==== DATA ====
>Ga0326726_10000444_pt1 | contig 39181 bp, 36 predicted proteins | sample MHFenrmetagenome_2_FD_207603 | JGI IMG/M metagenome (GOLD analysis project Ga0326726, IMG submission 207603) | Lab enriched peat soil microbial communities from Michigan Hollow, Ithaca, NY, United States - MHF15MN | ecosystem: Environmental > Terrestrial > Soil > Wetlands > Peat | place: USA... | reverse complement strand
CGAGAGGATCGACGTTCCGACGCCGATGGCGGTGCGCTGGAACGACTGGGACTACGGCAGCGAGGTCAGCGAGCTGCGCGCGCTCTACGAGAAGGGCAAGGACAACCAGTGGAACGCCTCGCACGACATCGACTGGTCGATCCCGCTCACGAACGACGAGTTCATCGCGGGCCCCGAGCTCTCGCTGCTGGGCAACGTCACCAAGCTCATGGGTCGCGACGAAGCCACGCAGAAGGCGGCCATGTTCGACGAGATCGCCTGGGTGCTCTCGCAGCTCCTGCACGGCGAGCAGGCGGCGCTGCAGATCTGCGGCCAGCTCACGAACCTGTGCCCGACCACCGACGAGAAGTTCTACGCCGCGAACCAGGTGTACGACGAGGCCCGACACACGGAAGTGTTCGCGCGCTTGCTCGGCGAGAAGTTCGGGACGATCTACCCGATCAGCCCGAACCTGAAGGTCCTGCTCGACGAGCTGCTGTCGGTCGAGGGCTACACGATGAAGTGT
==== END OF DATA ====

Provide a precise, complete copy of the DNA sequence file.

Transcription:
>Ga0326726_10000444_pt1 | contig 39181 bp, 36 predicted proteins | sample MHFenrmetagenome_2_FD_207603 | JGI IMG/M metagenome (GOLD analysis project Ga0326726, IMG submission 207603) | Lab enriched peat soil microbial communities from Michigan Hollow, Ithaca, NY, United States - MHF15MN | ecosystem: Environmental > Terrestrial > Soil > Wetlands > Peat | place: USA... | reverse complement strand
CGAGAGGATCGACGTTCCGACGCCGATGGCGGTGCGCTGGAACGACTGGGACTACGGCAGCGAGGTCAGCGAGCTGCGCGCGCTCTACGAGAAGGGCAAGGACAACCAGTGGAACGCCTCGCACGACATCGACTGGTCGATCCCGCTCACGAACGACGAGTTCATCGCGGGCCCCGAGCTCTCGCTGCTGGGCAACGTCACCAAGCTCATGGGTCGCGACGAAGCCACGCAGAAGGCGGCCATGTTCGACGAGATCGCCTGGGTGCTCTCGCAGCTCCTGCACGGCGAGCAGGCGGCGCTGCAGATCTGCGGCCAGCTCACGAACCTGTGCCCGACCACCGACGAGAAGTTCTACGCCGCGAACCAGGTGTACGACGAGGCCCGACACACGGAAGTGTTCGCGCGCTTGCTCGGCGAGAAGTTCGGGACGATCTACCCGATCAGCCCGAACCTGAAGGTCCTGCTCGACGAGCTGCTGTCGGTCGAGGGCTACACGATGAAGTGT